Da Nang and the Marble Mountains

We left the mystery and awe of the Mekong Delta and landed in the modern city of Da Nang. As Vietnam’s fifth largest city, Da Nang is a busy place. It’s also known as Vietnam’s third city, because it’s more of an urban metropolis, like Ho Chi Minh City and Hanoi, but isn’t quite as big population-wise. But, what makes Da Nang quite different from other Vietnamese cities is that much of its growth has been in the last decade, so it feels really modern. It’s no wonder it’s considered the most livable city in Vietnam.  

Our hotel was absolutely amazing and I couldn’t recommend it enough. We stayed at SHI HOUSE by Haviland. It was cool, modern and super functional. Haviland is a furniture design company, so all the furniture in the hotel room is for sale! I loved the feel of it and instantly regretted not having more time here. 

Nonetheless, we immediately made the most of our visit to Da Nang by exploring a not-so-modern-looking attraction: Chùa Linh Ứng (Linh Ung Pagoda). There are actually three pagodas with the same name in Da Nang, but this one is situated on Son Tra Peninsula. It faces the beachfront of Da Nang, overlooking the East Sea. The mountain behind the pagoda is known as Monkey Mountain. A U.S. military communications facility was located here during the Vietnam War and the soldiers encountered monkeys often, nicknamed the mountain as such.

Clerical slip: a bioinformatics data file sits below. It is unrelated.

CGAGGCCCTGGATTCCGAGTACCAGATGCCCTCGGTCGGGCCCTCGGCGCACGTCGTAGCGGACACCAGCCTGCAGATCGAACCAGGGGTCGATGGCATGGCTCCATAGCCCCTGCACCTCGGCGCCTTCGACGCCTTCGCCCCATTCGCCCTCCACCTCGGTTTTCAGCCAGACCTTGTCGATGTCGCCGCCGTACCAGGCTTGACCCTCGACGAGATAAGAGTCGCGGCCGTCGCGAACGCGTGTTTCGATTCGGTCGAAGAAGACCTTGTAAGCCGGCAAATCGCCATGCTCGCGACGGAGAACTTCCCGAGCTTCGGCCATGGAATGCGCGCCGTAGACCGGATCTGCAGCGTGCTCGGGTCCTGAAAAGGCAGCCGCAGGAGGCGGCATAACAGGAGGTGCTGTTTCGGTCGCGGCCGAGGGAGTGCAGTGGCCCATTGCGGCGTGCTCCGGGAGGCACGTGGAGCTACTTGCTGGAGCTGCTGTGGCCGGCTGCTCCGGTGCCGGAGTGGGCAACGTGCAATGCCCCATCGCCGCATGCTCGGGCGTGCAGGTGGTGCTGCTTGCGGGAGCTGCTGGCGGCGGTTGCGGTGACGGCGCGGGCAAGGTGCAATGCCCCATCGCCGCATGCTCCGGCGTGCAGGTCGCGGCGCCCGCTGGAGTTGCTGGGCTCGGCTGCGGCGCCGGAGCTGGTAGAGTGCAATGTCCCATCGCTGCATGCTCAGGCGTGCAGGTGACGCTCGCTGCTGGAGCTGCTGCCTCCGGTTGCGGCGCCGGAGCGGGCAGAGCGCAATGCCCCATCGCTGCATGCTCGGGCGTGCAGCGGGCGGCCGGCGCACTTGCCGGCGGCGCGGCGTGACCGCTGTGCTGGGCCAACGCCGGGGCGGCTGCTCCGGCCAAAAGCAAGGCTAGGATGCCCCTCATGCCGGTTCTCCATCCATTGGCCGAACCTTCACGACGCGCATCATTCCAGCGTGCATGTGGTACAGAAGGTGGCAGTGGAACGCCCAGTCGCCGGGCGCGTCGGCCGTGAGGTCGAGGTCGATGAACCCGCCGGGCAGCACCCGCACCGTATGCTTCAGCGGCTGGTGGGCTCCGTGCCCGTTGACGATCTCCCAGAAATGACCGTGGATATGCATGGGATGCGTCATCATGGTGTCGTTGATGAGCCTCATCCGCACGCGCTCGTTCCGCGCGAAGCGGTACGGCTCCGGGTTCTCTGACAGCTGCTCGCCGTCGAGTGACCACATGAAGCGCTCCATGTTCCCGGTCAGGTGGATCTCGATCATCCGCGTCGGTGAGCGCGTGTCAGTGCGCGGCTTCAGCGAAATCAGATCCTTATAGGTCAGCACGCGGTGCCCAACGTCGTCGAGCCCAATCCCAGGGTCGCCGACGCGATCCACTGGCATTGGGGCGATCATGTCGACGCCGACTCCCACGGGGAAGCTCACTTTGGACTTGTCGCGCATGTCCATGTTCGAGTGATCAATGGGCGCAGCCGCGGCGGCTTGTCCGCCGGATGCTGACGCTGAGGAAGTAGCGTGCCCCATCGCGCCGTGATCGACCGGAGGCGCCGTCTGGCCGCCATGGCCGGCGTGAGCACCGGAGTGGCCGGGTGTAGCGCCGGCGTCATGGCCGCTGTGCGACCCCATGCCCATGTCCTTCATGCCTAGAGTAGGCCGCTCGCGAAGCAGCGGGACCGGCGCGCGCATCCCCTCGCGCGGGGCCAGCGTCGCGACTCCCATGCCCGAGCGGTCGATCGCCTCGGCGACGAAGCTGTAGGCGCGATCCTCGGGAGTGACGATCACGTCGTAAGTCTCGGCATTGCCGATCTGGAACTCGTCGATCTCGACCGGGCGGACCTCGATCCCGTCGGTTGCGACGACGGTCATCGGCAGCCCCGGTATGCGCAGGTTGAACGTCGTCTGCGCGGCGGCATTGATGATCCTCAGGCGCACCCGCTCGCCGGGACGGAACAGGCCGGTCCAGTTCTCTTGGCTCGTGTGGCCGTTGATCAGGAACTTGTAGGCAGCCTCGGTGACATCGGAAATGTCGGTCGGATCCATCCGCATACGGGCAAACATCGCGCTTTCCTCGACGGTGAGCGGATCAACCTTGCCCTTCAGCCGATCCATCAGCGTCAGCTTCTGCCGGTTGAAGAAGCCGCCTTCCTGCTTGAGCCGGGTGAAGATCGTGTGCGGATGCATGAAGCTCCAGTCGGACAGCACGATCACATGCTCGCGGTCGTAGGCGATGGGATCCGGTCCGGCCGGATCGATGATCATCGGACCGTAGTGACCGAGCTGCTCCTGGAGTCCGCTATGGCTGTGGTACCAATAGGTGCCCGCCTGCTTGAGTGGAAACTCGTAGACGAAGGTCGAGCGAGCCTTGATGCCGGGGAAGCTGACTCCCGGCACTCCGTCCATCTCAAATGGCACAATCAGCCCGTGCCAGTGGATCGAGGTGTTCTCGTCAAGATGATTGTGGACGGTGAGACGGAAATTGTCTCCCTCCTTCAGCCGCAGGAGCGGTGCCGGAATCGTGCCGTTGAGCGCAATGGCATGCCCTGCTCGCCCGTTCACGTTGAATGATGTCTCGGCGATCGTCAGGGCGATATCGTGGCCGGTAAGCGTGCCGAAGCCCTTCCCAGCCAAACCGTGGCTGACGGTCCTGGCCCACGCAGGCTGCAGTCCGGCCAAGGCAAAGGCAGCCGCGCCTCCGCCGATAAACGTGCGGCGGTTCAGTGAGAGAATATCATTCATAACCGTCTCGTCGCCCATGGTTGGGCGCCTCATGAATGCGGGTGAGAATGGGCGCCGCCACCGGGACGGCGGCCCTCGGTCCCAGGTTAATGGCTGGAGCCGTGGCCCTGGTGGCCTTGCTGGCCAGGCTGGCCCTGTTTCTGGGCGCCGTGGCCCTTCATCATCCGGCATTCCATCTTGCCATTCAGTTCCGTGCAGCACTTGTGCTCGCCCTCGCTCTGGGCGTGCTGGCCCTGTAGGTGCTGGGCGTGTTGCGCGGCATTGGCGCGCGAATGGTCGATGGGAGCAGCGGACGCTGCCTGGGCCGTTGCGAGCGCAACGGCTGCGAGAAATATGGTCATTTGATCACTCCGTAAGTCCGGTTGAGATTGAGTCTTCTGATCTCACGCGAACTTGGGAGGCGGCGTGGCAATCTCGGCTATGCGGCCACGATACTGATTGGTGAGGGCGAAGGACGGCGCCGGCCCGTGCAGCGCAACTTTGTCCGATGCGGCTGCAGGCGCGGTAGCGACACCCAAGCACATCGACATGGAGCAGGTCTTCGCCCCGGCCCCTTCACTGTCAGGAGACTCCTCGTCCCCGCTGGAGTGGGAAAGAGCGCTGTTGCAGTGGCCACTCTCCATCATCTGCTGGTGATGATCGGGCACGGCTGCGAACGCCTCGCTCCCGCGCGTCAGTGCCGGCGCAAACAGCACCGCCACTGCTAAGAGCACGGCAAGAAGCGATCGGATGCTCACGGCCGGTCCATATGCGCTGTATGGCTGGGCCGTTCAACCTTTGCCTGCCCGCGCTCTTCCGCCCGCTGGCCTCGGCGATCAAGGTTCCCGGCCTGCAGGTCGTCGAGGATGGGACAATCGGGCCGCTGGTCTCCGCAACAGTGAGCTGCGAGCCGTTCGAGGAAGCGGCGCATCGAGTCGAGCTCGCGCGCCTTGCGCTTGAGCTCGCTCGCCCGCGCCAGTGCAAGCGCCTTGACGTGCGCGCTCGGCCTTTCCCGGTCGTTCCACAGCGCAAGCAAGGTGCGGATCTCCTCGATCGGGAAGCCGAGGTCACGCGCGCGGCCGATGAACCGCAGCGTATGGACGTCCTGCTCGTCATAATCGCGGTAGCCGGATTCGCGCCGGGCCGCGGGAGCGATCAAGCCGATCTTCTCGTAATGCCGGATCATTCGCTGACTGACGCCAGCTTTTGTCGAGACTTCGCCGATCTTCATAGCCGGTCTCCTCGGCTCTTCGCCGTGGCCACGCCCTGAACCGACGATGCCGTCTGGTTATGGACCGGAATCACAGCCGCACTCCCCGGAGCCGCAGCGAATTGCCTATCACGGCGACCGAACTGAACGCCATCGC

The pagoda is within a complex covering 20 hectares, in which there is a main hall, ancestor’s house, lecture hall, library, cafeteria and Arhat statue garden. 


My favourite part of the complex is the beautiful bonsai tree display garden. Bonsai trees represent the perfect balance between nature and art, representing how people can attain peace within themselves. We traveled throughout Vietnam for 3.5 weeks and I never saw a more impressive collection. These were simply just spectacular.